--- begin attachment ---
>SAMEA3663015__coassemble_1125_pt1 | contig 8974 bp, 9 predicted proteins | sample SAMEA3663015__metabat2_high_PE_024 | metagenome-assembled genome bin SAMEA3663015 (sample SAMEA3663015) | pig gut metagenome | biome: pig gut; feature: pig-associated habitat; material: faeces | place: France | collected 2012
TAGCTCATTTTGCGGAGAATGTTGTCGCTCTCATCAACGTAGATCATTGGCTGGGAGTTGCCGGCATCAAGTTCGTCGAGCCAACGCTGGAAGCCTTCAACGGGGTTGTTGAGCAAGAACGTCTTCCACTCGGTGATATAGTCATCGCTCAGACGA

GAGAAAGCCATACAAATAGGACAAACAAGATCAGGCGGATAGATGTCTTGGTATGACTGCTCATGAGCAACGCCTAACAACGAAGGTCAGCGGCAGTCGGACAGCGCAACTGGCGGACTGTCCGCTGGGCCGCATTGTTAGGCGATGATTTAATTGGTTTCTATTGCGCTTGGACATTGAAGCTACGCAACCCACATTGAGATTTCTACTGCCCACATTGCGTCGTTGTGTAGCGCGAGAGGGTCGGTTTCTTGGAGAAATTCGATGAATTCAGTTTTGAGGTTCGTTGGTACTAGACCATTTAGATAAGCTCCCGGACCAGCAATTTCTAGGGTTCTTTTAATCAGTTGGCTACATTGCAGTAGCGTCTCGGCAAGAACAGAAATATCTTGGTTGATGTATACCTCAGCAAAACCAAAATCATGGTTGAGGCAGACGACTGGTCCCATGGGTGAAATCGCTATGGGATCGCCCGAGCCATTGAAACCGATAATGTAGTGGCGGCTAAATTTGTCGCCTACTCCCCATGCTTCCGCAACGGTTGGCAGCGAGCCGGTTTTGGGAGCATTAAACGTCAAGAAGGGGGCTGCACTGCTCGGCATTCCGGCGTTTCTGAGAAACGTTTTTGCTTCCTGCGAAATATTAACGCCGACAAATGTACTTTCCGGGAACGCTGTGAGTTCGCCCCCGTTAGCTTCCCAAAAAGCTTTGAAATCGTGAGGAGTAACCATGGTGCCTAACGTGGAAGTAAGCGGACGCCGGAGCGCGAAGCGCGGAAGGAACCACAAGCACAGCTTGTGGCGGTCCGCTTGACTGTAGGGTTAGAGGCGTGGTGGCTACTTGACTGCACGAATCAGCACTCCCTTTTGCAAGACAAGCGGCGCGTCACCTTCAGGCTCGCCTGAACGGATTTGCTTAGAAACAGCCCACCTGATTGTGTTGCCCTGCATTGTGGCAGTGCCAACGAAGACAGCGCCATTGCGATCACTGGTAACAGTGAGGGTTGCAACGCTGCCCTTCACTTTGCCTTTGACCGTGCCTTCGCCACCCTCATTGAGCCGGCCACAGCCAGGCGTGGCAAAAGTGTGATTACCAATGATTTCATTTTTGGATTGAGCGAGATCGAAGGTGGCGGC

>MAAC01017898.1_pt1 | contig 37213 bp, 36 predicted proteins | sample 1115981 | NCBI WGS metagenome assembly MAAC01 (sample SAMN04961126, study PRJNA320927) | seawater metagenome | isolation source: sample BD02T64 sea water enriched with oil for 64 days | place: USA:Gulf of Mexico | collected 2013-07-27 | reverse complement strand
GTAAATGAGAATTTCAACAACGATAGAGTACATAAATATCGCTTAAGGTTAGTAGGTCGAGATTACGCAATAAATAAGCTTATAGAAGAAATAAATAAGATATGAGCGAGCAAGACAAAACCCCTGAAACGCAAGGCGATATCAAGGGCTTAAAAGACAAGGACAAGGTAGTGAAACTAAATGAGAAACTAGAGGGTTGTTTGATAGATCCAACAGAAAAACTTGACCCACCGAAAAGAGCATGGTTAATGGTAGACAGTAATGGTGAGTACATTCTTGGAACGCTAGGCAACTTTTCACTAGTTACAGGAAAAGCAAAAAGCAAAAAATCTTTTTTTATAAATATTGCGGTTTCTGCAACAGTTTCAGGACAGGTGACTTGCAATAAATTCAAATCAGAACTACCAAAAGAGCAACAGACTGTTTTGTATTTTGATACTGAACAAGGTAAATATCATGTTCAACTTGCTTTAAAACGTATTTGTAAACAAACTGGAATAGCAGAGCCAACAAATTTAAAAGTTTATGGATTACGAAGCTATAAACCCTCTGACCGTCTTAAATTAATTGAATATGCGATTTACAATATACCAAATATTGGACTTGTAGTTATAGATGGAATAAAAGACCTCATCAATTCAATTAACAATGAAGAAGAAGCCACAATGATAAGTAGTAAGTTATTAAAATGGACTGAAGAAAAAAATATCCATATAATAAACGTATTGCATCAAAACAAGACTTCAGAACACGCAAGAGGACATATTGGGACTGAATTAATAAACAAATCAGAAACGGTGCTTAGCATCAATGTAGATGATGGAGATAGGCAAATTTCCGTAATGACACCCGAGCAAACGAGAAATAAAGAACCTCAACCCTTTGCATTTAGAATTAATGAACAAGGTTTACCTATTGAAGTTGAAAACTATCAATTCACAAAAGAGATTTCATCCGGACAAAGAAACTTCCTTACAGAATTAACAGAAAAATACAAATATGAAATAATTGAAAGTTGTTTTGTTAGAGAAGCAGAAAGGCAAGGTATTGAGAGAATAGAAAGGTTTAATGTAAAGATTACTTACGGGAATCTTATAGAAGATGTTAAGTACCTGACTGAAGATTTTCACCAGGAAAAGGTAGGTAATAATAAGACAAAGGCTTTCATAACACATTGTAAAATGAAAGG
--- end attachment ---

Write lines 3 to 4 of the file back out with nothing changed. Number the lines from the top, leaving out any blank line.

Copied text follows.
GAGAAAGCCATACAAATAGGACAAACAAGATCAGGCGGATAGATGTCTTGGTATGACTGCTCATGAGCAACGCCTAACAACGAAGGTCAGCGGCAGTCGGACAGCGCAACTGGCGGACTGTCCGCTGGGCCGCATTGTTAGGCGATGATTTAATTGGTTTCTATTGCGCTTGGACATTGAAGCTACGCAACCCACATTGAGATTTCTACTGCCCACATTGCGTCGTTGTGTAGCGCGAGAGGGTCGGTTTCTTGGAGAAATTCGATGAATTCAGTTTTGAGGTTCGTTGGTACTAGACCATTTAGATAAGCTCCCGGACCAGCAATTTCTAGGGTTCTTTTAATCAGTTGGCTACATTGCAGTAGCGTCTCGGCAAGAACAGAAATATCTTGGTTGATGTATACCTCAGCAAAACCAAAATCATGGTTGAGGCAGACGACTGGTCCCATGGGTGAAATCGCTATGGGATCGCCCGAGCCATTGAAACCGATAATGTAGTGGCGGCTAAATTTGTCGCCTACTCCCCATGCTTCCGCAACGGTTGGCAGCGAGCCGGTTTTGGGAGCATTAAACGTCAAGAAGGGGGCTGCACTGCTCGGCATTCCGGCGTTTCTGAGAAACGTTTTTGCTTCCTGCGAAATATTAACGCCGACAAATGTACTTTCCGGGAACGCTGTGAGTTCGCCCCCGTTAGCTTCCCAAAAAGCTTTGAAATCGTGAGGAGTAACCATGGTGCCTAACGTGGAAGTAAGCGGACGCCGGAGCGCGAAGCGCGGAAGGAACCACAAGCACAGCTTGTGGCGGTCCGCTTGACTGTAGGGTTAGAGGCGTGGTGGCTACTTGACTGCACGAATCAGCACTCCCTTTTGCAAGACAAGCGGCGCGTCACCTTCAGGCTCGCCTGAACGGATTTGCTTAGAAACAGCCCACCTGATTGTGTTGCCCTGCATTGTGGCAGTGCCAACGAAGACAGCGCCATTGCGATCACTGGTAACAGTGAGGGTTGCAACGCTGCCCTTCACTTTGCCTTTGACCGTGCCTTCGCCACCCTCATTGAGCCGGCCACAGCCAGGCGTGGCAAAAGTGTGATTACCAATGATTTCATTTTTGGATTGAGCGAGATCGAAGGTGGCGGC

>MAAC01017898.1_pt1 | contig 37213 bp, 36 predicted proteins | sample 1115981 | NCBI WGS metagenome assembly MAAC01 (sample SAMN04961126, study PRJNA320927) | seawater metagenome | isolation source: sample BD02T64 sea water enriched with oil for 64 days | place: USA:Gulf of Mexico | collected 2013-07-27 | reverse complement strand